"Not as far as I am concerned," replied the Raddiest Trad.
"The Church." It is a term used and abused like none other, but it is rarely given any proper definition. In vogue now is a propensity among practitioners of "high" Christianity to obscure very serious and heartfelt delineations between various parts of Apostolic Christianity—which I define as groups with valid Holy Orders which can be traced back to ancient patriarchal sees—almost to make "the Church" neither black nor white, but every shade of grey. One wonders how people of this tendency would react to St. Polycarp's denomination of Marcion as the "first born son of Satan."
This obscurantism comes after the collapse of several centuries of juridical identification of "the Church," which in turn meant "the Church" was defined by one's patriarchal position. Catholics de facto believed the Roman patriarchate to be "the Church" and all outside of it to be either schismatic heretics or probable "Uniate" would-be heretics. The Orthodox, continuing what was left of the Byzantine Empire, likewise identified communion with Constantinople as "the Church." Non-Chalcedonian Orthodox are tougher to pin down, as no one see defines them nor one cultural tradition, setting them apart from post-Byzantine Eastern Orthodoxy and Counter-Reformation Catholicism. At yet the absence of definite leadership is something of an enduring problem in the non-Chalcedonian Orthodox churches, perhaps the reason why the Ethopian Church re-united with Rome until cultural imperialists masquerading as missionaries bungled the situation beyond repair and Ethiopia returned to non-Chalcedonian Orthodoxy. Indeed, to be in "the Church" could mean to think Latin is heaven's native tongue, to think those born outside of Greek ancestry were un-favored, or that anyone outside of nothern Africa was not to be trusted. The Anglicans, even before the Tractarian days, further complicated the matter by positing themselves to be the via media betwixt "Romish" superstition and continental protestantism. To be English was to be Anglican which was to be authentically Christian.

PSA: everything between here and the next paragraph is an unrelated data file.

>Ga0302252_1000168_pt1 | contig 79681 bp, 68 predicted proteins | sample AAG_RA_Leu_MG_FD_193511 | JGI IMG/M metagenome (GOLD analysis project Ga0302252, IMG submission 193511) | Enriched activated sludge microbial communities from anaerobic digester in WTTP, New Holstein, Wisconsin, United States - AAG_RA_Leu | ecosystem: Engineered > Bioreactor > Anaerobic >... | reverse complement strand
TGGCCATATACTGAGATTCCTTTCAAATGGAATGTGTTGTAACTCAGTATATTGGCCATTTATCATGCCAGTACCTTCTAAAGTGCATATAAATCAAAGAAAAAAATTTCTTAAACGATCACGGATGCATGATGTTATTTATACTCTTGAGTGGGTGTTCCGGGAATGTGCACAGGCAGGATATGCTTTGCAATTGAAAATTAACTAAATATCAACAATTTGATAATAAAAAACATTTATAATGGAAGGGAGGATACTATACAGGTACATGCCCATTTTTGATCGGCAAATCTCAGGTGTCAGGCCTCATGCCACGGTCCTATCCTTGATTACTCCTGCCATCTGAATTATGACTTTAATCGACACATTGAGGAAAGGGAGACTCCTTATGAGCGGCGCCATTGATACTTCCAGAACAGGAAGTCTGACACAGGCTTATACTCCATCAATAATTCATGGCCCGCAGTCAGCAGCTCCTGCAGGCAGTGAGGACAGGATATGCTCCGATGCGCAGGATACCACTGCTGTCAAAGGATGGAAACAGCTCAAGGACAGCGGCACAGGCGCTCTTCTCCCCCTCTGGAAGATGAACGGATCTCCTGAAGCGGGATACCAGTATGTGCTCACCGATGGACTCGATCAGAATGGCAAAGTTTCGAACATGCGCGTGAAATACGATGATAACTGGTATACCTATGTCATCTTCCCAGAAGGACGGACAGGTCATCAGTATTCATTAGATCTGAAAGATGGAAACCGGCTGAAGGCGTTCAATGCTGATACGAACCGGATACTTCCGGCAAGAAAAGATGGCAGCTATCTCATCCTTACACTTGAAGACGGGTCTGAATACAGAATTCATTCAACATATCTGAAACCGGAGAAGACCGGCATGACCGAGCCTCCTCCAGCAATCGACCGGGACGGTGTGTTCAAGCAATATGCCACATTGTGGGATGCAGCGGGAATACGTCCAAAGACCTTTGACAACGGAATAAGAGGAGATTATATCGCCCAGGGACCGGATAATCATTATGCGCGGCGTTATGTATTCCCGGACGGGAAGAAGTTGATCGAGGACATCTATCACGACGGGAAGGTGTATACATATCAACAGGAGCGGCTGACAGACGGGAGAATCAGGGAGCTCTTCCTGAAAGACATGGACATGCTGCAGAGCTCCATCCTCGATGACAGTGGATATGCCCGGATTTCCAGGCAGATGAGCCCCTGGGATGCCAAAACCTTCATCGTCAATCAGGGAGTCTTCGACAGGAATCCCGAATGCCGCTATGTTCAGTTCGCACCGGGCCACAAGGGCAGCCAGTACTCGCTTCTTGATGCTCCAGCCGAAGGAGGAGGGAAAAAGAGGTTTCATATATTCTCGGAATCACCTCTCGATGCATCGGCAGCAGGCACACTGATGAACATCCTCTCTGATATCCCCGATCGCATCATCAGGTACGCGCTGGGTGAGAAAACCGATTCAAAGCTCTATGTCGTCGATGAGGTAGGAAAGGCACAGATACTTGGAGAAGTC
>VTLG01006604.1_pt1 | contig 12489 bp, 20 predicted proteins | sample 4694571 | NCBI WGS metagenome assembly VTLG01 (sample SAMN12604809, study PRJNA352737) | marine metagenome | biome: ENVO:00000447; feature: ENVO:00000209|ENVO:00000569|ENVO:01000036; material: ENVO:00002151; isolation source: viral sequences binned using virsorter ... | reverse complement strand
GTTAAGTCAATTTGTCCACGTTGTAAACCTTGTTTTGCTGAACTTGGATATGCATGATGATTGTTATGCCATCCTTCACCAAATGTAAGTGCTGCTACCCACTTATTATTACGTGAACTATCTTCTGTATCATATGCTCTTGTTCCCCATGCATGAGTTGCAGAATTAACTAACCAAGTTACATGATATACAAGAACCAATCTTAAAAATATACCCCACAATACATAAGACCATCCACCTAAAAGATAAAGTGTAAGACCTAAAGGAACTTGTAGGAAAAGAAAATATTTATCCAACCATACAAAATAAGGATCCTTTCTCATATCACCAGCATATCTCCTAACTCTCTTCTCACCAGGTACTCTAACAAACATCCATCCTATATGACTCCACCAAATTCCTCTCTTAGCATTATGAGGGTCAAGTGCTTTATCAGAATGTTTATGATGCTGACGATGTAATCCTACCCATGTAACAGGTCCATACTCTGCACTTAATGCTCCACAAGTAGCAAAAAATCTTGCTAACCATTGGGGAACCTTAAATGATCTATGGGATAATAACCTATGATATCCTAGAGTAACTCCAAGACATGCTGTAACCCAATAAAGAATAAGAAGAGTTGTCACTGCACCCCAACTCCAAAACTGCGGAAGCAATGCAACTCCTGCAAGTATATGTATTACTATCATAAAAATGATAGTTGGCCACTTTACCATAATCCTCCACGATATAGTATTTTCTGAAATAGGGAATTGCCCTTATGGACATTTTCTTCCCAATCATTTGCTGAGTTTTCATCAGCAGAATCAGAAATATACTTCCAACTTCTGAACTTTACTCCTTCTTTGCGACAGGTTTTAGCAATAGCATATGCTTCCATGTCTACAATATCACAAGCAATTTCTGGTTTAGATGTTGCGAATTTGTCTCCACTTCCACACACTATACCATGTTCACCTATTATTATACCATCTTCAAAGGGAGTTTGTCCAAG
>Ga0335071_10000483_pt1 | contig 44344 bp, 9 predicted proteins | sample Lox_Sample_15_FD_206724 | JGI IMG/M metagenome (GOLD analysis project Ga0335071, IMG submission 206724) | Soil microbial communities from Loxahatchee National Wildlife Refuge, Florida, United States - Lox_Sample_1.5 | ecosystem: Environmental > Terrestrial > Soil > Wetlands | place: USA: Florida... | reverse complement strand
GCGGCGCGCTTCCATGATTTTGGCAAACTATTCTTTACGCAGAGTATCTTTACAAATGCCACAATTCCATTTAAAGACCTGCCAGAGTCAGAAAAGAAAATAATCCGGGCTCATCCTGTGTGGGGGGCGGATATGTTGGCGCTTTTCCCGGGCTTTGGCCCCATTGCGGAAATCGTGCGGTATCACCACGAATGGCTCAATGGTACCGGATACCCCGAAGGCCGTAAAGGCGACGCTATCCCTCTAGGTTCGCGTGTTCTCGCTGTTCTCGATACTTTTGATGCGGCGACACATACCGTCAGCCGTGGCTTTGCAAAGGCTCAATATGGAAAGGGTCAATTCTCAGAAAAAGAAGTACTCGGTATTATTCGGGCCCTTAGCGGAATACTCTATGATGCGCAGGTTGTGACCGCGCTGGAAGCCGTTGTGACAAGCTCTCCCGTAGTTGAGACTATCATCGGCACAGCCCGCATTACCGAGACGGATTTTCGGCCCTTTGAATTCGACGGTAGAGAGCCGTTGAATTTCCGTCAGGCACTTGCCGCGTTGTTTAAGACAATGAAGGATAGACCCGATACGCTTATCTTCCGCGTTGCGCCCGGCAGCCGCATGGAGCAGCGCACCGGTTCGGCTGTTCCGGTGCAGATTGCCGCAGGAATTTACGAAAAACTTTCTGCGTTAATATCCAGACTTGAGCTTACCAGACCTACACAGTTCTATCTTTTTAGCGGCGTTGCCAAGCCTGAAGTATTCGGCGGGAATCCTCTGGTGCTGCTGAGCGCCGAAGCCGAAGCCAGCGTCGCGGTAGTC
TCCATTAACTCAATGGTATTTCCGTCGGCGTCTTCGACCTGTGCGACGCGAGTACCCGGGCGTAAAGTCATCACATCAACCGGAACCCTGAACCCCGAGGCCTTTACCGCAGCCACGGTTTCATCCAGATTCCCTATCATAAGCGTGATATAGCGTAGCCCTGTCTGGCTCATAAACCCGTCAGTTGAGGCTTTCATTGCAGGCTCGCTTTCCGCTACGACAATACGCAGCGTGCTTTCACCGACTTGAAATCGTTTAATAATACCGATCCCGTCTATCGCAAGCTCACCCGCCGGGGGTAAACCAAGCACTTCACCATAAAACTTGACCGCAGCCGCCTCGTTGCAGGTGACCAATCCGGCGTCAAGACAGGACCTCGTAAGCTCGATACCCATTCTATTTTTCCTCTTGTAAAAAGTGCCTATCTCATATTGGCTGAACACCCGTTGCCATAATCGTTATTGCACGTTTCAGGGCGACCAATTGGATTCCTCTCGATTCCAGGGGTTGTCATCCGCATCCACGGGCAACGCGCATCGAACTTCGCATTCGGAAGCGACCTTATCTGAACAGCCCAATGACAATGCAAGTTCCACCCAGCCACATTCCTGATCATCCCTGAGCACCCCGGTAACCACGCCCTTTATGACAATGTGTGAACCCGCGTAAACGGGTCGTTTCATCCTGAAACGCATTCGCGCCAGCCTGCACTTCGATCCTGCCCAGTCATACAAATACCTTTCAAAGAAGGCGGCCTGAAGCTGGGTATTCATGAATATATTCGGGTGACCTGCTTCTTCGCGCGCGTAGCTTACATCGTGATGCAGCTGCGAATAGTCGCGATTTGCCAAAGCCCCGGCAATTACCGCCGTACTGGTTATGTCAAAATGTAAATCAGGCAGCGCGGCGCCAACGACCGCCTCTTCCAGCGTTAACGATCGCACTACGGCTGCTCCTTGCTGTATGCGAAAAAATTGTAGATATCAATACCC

How things have changed!
Nowadays most protestants believe anyone who professes Christ and attends services at some sort of ecclesial community a few times a month is a member of the "Christian Church." Some Eastern Catholics and Eastern Orthodox, although juridically out of communion with each other, consider each other both fully part of "the Church," a feeling particularly powerful within the Melkite and Orthodox patriarchates of Antioch. Most Roman Catholics and Orthodox admit some degree of communion with each other. Similarly non-Chalcedonian Orthodox and Eastern Orthodox profess a common faith. The hard line Roman Catholics and Russian Orthodox most often play party pooper in ecumenical dialogue.
Still, this sort of thing is only true to an extent. "Communion" means many things, above all the sharing of Sacraments. It also means fellowship, community, and union with God in the sharing of the Sacraments. There is certainly a high degree of communion shared by the Melkite Catholics and the Antiochian Orthodox (inside Lebanon). Similarly there is some communion, loosely understood, between Rome and the various Orthodox Churches and between the Orthodox who accept and those who deny Chalcedon. But it is not a complete fellowship or communion. These groups normally only share Sacraments under conditions of extreme duress, such as immanent death or danger of death. Painting "the Church" as the collective of these groups—which share much in common—dangerously brushes past their serious differences.
The watery divide between the Greek and Roman Churches, in my opinion, began long before the year 1054 and did not coagulate until after the destruction of Byzantium. If one is to take an honest approach one finds the bickering between Rome and Constantinople began because of the Greek patriarch's imperially subsidized ambition in the late first millennium and became a lasting schism because of Roman stubbornness. Indeed, the anti-legalism and anti-rationalism that has come to define post-Byzantine Orthodoxy contrasts sharply with the juridical and rationalistic approach of Bellarmine and Liguori, more so than Palamas contrasts with Aquinas.
What is the point? "The Church" can, I think, be found on three levels:
- What we believe
- How we believe it
- With whom are we in communion
The third point is often the target of those who were earlier labelled obscurantists (seeing the organizational aspect of the Church as an artificial construct) while the most legalistic persons often focus on the second point (good luck convincing some Roman Catholic clergy that Eastern Catholics just do not have a concept of Original Sin). In the example of the Melkites and Antiochian Orthodox, the first and second points match near perfectly, but the third point is contended. Does that mean we must discount the third point? Certainly not.